The Back Page: Boosting America’s Energy Security

Boosting America’s energy security requires multi-front effort, new thinking


by U.S. Sen. Byron Dorgan (D-ND)

U.S. Senator Byron Dorgan

For the past three decades, we Americans have debated the growing threat to our nation’s energy security and what to do about it. Each year we hear the warnings. Each year we hear the same solutions suggested. Each year we hear the same objections. It’s as if the debate has been on an endless loop.

In all that time, only one thing changed. Our energy vulnerability grew much worse.

The threat we face is not new. The OPEC oil embargoes in the 1970s were a major wake-up call to action. While the OPEC oil embargoes spurred some changes, they have not been enough.

Now the threat to our energy security is much more dramatic.

Today the threat is terrorism and a war raging in the Middle East, one of the most volatile regions of the world, and the source for much of America’s petroleum.
 
Unlike in the Cold War, our increasing dependence on imported oil and the need for access to secure energy resources play a central role in this new struggle. Yet, we still argue the same old policies.

One side says the answer is conservation. The other says just as forcefully that the answer is to produce more energy here at home.
Both are wrong. And both are right.

They are wrong because there is no single answer.  They are right because more conservation and energy efficiency and greater production of energy here at home are very important parts of the solution. We need both.

As Chairman of the Senate’s Subcommittee on Energy, and the Appropriations Subcommittee on Energy and Water, that’s the path I’m working to pursue. It’s also the philosophy at the heart of bipartisan legislation I have introduced with Sen. Larry Craig (R-ID), the SAFE Energy Act.

Our plan, the Security and Fuel Efficiency Energy Act—SAFE Energy Act—is a comprehensive approach that recognizes there is no magical “single bullet” that will solve America’s dependence on foreign oil.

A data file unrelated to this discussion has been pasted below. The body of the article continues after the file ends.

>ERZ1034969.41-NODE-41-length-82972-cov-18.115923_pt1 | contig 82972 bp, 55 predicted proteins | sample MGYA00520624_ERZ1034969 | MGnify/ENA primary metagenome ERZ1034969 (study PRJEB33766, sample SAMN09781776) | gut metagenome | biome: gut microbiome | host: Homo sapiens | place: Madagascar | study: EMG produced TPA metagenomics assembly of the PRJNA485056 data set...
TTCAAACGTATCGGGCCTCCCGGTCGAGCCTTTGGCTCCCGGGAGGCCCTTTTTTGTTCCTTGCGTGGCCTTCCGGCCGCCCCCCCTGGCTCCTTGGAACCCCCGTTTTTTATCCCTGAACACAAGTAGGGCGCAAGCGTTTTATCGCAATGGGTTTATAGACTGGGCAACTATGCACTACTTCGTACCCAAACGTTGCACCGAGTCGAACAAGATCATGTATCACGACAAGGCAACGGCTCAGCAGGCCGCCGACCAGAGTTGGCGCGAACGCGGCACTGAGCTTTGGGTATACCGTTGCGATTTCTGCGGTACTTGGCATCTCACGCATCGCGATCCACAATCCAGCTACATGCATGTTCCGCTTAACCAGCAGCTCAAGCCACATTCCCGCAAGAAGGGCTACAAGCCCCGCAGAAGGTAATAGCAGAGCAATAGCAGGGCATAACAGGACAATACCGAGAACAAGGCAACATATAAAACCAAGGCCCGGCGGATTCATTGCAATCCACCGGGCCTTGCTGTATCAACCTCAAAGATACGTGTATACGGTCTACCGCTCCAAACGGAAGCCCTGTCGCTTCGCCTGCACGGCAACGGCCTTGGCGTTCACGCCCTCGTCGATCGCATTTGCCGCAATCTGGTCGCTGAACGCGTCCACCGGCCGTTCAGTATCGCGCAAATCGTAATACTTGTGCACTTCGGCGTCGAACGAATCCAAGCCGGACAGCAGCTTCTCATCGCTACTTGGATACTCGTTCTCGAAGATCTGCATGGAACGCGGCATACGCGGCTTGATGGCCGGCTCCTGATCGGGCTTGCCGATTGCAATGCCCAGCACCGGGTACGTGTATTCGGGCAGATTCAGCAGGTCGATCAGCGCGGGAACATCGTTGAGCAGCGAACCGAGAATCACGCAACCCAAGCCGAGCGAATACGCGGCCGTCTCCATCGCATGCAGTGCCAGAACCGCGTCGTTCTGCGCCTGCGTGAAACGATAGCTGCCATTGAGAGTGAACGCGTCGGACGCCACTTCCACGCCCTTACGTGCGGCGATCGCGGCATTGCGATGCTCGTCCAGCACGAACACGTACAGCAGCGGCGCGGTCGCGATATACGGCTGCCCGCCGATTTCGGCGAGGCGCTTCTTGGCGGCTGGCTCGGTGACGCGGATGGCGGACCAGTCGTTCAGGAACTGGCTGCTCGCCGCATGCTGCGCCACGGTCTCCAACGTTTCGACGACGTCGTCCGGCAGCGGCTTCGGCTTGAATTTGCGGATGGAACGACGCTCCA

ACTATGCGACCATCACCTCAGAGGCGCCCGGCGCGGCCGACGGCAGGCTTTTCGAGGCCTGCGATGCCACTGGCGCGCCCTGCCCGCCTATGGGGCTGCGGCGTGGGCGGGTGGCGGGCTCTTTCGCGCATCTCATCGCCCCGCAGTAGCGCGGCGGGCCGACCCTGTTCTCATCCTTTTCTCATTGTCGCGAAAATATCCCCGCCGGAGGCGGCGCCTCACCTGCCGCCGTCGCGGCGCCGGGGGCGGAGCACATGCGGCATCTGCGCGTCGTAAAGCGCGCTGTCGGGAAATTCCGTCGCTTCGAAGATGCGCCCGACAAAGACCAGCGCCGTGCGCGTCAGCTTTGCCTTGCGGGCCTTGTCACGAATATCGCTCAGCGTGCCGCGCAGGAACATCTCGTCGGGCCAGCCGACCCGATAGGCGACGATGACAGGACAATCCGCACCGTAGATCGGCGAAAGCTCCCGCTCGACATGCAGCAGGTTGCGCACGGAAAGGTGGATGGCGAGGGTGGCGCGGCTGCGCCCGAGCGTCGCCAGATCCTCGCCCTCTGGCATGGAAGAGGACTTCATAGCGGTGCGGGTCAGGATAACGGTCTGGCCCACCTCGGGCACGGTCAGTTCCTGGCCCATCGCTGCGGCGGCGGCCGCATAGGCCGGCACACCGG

Frankly, our plan advances policies neither Sen. Craig nor I would have supported as stand-alone proposals. Some we actively opposed in the past. But when they are part of a comprehensive package that asks no single effort to carry the whole load, they make sense.

  1. Achievable, stepped increases in fuel efficiency of the transportation fleet;
  2. Increased availability of alternative fuel sources and infrastructure;
  3. Expanded production of domestic oil and natural gas resources; and
  4. Improved management of alliances to better secure global oil supplies.

Are some of the provisions of our legislation controversial? You bet. But our reliance on foreign oil is too dangerous for Congress to continue to avoid taking up controversial issues. 

Since the introduction of the SAFE Energy Act, Sen. Craig and I have worked together to ensure that any bipartisan legislation moving through the Senate incorporates these principles.

In June, the Senate passed major energy legislation that included significant progress toward meeting three of these four principles. I am pleased with the progress we made with the Senate’s recent passage of energy legislation. I remain committed to making further progress and to achieving all four goals of the SAFE Energy Act.  
Here’s what the Senate has done so far this year:

  • Increased fuel efficiency standards—The most recent Senate Energy bill reforms the old corporate average fuel economy, or CAFÉ, system and raises fuel efficiency standards for our nation’s passenger automobile fleet to 35 miles per gallon by 2020. Raising the automobile fuel efficiency standard to a fleet average of 35 miles per gallon in the United States by 2020 will, alone, save 2 to 2.5 million barrels of oil per day.